SAN FRANCISCO — The heroin needles, the pile of excrement between parked cars, the yellow soup oozing out of a large plastic bag by the curb and the stained, faux Persian carpet dumped on the corner.
It is a scene of detritus that might bring to mind any variety of developing-world squalor. But this is San Francisco, the capital of the nation’s technology industry, where a single span of Hyde Street hosts an open-air narcotics market by day and at night is occupied by the unsheltered and drug-addled slumped on the sidewalk.
There are many other streets like it, but by one measure it is the dirtiest block in the city.
Just a 15-minute walk away are the offices of Twitter and Uber, two companies that along with other nameplate technology giants have helped push the median price of a home in San Francisco well beyond a million dollars.
This dichotomy of street crime and world-changing technology, of luxury condominiums and grinding, persistent homelessness, and the dehumanizing effects for those forced to live on the streets provoke outrage among the city’s residents. For many who live here it is difficult to reconcile San Francisco’s liberal politics with the misery that surrounds them.
According to city statisticians, the 300 block of Hyde Street, a span about the length of a football field in the heart of the Tenderloin neighborhood, received 2,227 complaints about street and sidewalk cleanliness over the past decade, more than any other. It is an imperfect measurement — some blocks might be dirtier but have fewer calls — but residents on the 300 block say that they are not surprised by their ranking. The San Francisco bureau photographer, Jim Wilson, and I set out to measure the depth of deprivation on a single block. We returned a number of times, including a 12-hour visit, from 2 p.m. to 2 a.m. on a recent weekday. Walking around the neighborhood we saw the desperation of the mentally ill, the drug dependent and homeless, and heard from embittered residents who say it will take much more than a broom to clean up the city, long considered one of the United States’ beacons of urban beauty.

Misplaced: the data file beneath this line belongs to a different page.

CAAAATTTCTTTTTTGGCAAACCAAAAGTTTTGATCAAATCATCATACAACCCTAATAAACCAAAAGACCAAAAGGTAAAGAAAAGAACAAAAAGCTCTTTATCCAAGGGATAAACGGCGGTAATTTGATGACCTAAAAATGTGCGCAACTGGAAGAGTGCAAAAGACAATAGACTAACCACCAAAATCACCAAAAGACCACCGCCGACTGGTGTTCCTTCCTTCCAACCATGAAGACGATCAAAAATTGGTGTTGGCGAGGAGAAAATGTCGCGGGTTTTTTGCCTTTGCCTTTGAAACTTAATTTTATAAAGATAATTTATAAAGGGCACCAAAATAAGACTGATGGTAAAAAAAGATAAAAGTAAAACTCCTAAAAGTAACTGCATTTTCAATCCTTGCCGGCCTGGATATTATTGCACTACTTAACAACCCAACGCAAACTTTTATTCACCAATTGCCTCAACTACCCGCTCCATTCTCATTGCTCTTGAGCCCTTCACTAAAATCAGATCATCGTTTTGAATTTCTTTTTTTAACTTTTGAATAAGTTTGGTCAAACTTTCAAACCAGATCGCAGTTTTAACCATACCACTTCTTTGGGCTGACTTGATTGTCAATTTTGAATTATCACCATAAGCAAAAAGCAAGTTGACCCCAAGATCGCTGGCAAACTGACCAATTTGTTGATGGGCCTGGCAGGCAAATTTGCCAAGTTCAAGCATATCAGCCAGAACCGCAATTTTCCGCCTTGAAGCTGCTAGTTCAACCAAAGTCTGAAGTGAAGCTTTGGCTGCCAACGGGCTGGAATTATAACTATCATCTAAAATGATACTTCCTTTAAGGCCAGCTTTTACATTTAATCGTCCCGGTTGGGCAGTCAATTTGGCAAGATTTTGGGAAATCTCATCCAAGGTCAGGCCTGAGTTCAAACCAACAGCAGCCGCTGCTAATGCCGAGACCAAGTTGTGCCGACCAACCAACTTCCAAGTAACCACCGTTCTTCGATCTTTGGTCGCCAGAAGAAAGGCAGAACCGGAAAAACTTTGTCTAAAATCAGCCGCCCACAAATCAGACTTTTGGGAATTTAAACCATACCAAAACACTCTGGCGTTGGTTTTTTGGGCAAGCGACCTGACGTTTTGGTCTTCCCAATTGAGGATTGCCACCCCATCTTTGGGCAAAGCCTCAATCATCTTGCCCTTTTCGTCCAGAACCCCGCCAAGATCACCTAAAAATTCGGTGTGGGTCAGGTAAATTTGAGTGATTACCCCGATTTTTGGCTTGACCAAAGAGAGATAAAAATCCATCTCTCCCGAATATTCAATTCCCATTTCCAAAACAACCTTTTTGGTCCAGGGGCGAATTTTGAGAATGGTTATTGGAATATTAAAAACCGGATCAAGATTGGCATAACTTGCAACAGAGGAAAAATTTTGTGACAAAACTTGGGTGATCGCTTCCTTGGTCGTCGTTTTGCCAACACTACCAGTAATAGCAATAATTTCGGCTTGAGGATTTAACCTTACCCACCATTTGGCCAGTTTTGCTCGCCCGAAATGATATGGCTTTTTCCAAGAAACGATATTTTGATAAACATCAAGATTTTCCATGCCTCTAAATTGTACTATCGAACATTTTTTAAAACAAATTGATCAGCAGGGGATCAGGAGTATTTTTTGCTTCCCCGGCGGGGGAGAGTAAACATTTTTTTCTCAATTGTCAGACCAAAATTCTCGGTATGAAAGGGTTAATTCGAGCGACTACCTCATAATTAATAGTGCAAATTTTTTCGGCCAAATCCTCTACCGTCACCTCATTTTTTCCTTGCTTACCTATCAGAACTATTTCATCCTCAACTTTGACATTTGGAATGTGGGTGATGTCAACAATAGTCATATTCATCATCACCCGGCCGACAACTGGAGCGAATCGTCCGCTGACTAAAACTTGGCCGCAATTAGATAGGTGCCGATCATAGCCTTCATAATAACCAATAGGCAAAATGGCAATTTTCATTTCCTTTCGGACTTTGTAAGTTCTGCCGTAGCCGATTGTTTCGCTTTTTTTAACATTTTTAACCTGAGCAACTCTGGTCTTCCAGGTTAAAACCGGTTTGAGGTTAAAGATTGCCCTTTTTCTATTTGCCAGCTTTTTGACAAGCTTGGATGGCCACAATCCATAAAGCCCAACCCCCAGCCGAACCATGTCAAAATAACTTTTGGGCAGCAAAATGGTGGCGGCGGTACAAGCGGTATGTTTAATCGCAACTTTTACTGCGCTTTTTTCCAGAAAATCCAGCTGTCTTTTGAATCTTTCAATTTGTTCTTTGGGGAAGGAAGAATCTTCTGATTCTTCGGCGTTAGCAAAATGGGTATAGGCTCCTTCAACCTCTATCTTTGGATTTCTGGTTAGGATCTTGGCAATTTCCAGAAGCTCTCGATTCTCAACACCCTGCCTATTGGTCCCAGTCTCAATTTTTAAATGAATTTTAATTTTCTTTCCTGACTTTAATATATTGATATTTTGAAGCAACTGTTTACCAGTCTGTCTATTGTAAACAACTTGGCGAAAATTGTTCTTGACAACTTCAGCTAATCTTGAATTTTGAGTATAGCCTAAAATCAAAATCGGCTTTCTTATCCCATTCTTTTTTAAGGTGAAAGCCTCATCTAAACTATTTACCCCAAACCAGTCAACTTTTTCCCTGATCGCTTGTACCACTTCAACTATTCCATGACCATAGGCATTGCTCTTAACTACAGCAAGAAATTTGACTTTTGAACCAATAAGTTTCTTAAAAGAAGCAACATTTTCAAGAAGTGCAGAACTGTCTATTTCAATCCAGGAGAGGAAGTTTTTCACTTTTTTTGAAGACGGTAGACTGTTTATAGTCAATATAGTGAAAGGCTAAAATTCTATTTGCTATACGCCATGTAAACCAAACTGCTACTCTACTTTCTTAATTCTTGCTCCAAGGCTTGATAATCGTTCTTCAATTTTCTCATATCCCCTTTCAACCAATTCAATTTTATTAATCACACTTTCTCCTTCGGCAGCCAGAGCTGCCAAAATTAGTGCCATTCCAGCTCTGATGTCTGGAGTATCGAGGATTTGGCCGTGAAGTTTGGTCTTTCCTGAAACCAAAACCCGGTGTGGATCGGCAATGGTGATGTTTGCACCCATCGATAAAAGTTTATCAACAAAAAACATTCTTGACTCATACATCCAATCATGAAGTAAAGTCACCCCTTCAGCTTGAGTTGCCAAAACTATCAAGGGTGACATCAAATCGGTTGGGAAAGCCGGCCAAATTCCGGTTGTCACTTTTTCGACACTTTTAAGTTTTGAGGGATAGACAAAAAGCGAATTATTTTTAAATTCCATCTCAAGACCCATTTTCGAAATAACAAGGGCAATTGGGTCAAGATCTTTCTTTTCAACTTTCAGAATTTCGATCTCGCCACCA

‘You Have to Hold Your Breath’
Human waste has become such a widespread problem in San Francisco that the city in September established a unit dedicated to removing it from the sidewalks. Rachel Gordon, a spokeswoman for the public works department, describes the new initiative as a “proactive human waste” unit.
At 8 a.m. on a recent morning, as mothers shepherded their children to school, we ran into Yolanda Warren, a receptionist who works around the corner from Hyde Street. The sidewalk in front of her office was stained with feces. The street smelled like a latrine.
“Some parts of the Tenderloin, you’re walking, and you smell it and you have to hold your breath,” Warren said.
At she does every morning, she hosed down the urine outside her office. The city has installed five portable bathrooms for the hundreds of unsheltered people in the Tenderloin but that has not stopped people from urinating and defecating in the streets.
“There are way too many people out here that don’t have homes,” Warren said.
Over the past five years the number of homeless people in San Francisco has remained relatively steady — around 4,400 — and the sidewalks of the Tenderloin have come to resemble a refugee camp.